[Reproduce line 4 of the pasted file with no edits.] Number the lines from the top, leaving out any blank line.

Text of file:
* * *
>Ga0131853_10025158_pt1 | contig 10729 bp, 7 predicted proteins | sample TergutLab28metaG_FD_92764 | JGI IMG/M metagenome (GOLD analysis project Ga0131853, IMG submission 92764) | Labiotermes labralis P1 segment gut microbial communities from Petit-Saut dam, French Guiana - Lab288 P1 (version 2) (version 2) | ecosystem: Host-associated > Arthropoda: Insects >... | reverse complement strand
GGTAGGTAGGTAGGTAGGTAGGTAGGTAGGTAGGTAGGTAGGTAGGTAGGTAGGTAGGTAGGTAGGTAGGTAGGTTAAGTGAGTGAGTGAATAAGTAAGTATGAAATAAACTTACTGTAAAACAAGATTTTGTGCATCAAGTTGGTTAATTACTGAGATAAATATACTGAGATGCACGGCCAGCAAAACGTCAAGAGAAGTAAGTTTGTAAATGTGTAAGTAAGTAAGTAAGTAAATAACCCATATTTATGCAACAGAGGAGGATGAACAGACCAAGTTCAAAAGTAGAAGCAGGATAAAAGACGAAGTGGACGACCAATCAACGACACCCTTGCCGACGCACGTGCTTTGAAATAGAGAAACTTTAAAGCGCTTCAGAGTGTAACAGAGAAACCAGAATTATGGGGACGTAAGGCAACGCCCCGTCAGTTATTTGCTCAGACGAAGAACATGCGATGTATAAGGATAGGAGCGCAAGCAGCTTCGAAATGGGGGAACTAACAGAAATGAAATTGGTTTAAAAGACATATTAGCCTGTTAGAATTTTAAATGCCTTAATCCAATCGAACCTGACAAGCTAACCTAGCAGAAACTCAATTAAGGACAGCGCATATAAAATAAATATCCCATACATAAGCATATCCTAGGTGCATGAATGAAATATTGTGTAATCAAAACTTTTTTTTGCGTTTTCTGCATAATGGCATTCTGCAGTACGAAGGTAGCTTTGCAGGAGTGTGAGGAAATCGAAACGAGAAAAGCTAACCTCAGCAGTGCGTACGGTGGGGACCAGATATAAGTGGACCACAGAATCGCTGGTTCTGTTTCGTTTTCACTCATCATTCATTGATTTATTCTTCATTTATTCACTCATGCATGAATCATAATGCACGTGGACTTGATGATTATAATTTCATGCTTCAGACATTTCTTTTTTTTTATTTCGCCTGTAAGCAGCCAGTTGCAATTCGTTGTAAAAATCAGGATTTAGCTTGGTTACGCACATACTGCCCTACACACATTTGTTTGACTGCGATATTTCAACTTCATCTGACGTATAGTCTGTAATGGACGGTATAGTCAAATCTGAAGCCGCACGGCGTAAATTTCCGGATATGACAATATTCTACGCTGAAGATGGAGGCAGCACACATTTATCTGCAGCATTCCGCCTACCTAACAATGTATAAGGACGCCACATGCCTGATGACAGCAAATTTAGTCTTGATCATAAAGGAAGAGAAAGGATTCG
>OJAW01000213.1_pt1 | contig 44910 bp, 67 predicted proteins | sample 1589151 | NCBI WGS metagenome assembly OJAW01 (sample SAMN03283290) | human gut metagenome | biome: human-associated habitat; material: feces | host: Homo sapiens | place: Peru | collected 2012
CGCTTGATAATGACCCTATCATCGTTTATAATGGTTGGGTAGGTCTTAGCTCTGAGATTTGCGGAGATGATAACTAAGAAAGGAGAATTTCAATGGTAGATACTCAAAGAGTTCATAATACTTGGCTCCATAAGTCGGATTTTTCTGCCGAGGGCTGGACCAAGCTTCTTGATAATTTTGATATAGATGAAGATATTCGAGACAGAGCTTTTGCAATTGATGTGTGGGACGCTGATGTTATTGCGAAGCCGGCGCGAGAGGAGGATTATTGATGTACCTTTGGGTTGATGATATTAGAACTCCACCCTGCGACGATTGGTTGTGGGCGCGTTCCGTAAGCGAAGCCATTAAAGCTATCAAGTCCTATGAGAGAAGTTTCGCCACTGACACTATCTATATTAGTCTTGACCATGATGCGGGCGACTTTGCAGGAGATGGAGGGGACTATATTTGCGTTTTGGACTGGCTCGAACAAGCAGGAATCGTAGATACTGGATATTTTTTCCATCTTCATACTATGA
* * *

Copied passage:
CGCTTGATAATGACCCTATCATCGTTTATAATGGTTGGGTAGGTCTTAGCTCTGAGATTTGCGGAGATGATAACTAAGAAAGGAGAATTTCAATGGTAGATACTCAAAGAGTTCATAATACTTGGCTCCATAAGTCGGATTTTTCTGCCGAGGGCTGGACCAAGCTTCTTGATAATTTTGATATAGATGAAGATATTCGAGACAGAGCTTTTGCAATTGATGTGTGGGACGCTGATGTTATTGCGAAGCCGGCGCGAGAGGAGGATTATTGATGTACCTTTGGGTTGATGATATTAGAACTCCACCCTGCGACGATTGGTTGTGGGCGCGTTCCGTAAGCGAAGCCATTAAAGCTATCAAGTCCTATGAGAGAAGTTTCGCCACTGACACTATCTATATTAGTCTTGACCATGATGCGGGCGACTTTGCAGGAGATGGAGGGGACTATATTTGCGTTTTGGACTGGCTCGAACAAGCAGGAATCGTAGATACTGGATATTTTTTCCATCTTCATACTATGA